Original Research ARTICLE
Assessing the Efficacy of Ventilation of Anesthetized Neonatal Calves Using a Laryngeal Mask Airway or Mask Resuscitator
- 1Department of Production Animal Health, University of Calgary Faculty of Veterinary Medicine, Calgary, AB, Canada
- 2Department of Veterinary Clinical and Diagnostic Sciences, University of Calgary Faculty of Veterinary Medicine, Calgary, AB, Canada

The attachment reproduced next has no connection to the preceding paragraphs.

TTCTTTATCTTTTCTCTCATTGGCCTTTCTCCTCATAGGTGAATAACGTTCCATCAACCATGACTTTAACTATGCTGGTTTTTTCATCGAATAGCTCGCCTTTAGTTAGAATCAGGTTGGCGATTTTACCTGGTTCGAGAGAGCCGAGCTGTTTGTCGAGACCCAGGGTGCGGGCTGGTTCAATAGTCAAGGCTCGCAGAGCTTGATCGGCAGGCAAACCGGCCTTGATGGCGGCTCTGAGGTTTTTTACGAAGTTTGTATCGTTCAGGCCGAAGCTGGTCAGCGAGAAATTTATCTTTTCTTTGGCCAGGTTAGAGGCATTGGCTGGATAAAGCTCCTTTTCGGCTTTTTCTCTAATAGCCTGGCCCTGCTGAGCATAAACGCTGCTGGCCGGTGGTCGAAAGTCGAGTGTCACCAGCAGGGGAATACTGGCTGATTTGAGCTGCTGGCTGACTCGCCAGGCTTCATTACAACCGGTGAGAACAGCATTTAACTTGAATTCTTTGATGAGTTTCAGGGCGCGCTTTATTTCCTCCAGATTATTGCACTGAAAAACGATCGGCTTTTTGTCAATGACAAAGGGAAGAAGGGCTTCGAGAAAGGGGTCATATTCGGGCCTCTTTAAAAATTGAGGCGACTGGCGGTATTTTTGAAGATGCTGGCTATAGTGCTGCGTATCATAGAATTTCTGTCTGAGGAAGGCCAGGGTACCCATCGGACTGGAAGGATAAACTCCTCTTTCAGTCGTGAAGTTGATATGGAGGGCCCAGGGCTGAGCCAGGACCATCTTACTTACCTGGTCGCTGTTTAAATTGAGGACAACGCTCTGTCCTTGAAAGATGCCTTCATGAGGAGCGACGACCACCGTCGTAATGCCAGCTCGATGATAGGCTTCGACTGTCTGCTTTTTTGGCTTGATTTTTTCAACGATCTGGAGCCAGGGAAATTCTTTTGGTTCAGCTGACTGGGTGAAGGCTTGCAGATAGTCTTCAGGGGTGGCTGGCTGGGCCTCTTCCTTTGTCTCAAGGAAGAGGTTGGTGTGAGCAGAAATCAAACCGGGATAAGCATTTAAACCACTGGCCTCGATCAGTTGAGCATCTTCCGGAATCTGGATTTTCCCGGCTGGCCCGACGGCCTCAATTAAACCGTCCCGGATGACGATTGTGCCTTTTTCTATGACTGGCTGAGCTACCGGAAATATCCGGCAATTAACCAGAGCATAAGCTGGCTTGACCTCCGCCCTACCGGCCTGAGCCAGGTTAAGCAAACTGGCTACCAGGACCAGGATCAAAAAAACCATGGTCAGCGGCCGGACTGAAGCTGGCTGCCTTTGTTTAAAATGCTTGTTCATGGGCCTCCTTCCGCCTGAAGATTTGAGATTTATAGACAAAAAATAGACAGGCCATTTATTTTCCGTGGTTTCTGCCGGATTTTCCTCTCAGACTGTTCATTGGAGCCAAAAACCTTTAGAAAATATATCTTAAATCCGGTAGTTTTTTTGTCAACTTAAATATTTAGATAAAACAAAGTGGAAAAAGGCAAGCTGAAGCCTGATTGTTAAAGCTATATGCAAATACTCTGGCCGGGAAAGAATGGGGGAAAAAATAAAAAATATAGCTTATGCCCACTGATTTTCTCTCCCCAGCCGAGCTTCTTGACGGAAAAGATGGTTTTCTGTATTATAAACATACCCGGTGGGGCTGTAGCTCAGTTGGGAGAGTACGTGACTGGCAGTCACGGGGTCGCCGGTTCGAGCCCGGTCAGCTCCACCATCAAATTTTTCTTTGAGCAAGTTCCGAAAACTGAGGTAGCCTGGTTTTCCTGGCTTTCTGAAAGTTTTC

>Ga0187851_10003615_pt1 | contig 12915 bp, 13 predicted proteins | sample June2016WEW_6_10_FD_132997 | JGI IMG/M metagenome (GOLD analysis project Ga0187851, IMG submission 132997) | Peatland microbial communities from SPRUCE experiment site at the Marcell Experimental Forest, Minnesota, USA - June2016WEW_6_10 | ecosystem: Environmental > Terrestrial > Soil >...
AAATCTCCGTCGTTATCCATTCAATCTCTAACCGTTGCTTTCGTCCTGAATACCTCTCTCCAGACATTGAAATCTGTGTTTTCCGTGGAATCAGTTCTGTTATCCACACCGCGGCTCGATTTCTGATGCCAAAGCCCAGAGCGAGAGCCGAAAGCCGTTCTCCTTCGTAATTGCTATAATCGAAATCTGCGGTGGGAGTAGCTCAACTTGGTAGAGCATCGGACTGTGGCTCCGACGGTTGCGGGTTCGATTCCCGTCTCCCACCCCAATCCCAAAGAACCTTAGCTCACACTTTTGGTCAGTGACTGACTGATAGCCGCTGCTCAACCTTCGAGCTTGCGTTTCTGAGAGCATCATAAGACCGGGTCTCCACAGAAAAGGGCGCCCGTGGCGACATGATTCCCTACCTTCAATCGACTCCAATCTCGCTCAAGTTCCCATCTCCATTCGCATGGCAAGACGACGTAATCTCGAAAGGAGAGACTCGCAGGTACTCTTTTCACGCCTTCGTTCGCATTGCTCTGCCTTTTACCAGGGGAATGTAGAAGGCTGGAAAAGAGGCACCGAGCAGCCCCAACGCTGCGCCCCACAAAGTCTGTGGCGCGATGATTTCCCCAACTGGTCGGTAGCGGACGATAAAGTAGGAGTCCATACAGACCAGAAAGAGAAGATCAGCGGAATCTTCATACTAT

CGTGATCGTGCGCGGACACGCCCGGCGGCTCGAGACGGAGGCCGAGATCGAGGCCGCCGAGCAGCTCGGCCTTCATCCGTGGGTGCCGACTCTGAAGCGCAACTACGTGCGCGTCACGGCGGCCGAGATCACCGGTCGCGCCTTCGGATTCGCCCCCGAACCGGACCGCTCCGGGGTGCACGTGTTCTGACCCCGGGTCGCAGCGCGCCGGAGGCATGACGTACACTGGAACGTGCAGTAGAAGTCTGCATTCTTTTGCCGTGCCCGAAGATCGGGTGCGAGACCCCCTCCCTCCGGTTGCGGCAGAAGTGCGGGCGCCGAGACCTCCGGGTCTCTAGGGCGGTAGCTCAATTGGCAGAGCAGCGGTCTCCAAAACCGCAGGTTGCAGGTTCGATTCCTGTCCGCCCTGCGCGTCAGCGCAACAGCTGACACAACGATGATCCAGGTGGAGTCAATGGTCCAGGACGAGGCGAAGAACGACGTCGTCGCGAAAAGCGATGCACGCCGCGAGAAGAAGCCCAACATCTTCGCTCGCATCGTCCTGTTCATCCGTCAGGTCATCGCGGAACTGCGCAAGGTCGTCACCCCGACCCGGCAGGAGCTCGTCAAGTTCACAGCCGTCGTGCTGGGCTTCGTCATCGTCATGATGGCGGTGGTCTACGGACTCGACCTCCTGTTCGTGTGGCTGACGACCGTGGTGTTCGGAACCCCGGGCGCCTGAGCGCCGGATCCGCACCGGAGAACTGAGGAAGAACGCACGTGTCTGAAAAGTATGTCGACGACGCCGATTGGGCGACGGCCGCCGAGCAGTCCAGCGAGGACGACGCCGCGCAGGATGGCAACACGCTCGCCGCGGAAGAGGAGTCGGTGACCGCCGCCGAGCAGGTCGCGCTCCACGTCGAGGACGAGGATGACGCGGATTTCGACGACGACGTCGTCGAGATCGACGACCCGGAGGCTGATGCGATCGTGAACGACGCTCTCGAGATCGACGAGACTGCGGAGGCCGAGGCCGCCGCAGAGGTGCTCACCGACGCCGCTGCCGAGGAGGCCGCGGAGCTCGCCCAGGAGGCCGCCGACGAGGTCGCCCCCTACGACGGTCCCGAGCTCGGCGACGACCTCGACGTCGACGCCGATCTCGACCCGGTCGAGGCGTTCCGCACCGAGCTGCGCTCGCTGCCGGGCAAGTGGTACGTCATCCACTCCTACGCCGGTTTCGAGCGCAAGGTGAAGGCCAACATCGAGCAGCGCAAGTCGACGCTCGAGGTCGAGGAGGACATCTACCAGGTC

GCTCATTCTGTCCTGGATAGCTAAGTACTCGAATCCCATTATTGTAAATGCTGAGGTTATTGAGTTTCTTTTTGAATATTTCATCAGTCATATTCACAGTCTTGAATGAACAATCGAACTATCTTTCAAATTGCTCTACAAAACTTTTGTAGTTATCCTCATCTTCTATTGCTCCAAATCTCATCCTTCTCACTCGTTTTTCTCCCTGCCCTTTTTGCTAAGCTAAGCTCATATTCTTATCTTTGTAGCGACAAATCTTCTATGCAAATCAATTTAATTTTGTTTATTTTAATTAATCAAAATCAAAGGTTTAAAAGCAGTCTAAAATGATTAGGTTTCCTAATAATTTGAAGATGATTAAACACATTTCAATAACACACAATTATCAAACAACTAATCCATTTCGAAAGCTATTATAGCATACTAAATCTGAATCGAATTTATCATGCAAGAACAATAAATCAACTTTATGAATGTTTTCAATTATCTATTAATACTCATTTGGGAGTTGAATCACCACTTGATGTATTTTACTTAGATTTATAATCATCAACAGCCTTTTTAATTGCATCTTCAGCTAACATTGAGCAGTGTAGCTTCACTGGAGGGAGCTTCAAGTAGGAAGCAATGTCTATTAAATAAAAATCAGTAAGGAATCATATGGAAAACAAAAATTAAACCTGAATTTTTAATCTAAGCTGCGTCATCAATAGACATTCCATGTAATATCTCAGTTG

Calves that have undergone a dystocia are often hypoxic and acidemic, which can result in reduced vigor and subsequent mortality. Methods of field resuscitation of apneic newborn calves are often ineffective and therefore underutilized. This proof-of-concept study aimed to determine the efficacy of the laryngeal mask airway (LMA) as well as the current industry standard method of ventilation, the McCulloch Calf Aspirator/ Resuscitator (MMR) for positive pressure ventilation of neonatal calves. Five LMA models of various sizes were first tested in cadaver heads to assess anatomical fit. Three LMA models in two sizes each were then tested in two anesthetized calves to determine the model best suited to ventilate calves. Next, the selected LMA and the MMR were both assessed for efficacy of ventilation. Six anesthetized calves had hypoventilation induced by administering alfaxalone intravenously. Calves were ventilated for 3 min with the LMA, allowed a brief washout period, then given a second administration of alfaxalone prior to ventilation with the MMR. Serial arterial blood gas analyses were performed prior to ventilation (baseline), at 1, 2, and 3 min during ventilation, and 1 min after ventilation had ceased. Success of ventilation was assessed by monitoring partial pressure of oxygen (PaO2), partial pressure of carbon dioxide (PaCO2), bicarbonate (), pH, L-lactate, and hemoglobin saturation (SaO2) in arterial blood. A one-way ANOVA for repeated measures with Bonferroni correction was used to assess the efficacy of ventilation of each device compared to baseline. For the LMA, PaO2, SaO2, and pH were significantly higher than baseline throughout ventilation and PaCO2 was significantly lower than baseline at 1 min of ventilation. For the MMR, PaO2 and SaO2 were significantly higher and PaCO2 and were significantly lower than baseline for 1 to 2 min of ventilation. This proof-of-concept study showed the LMA is an effective means of ventilating neonatal calves, as was the MMR.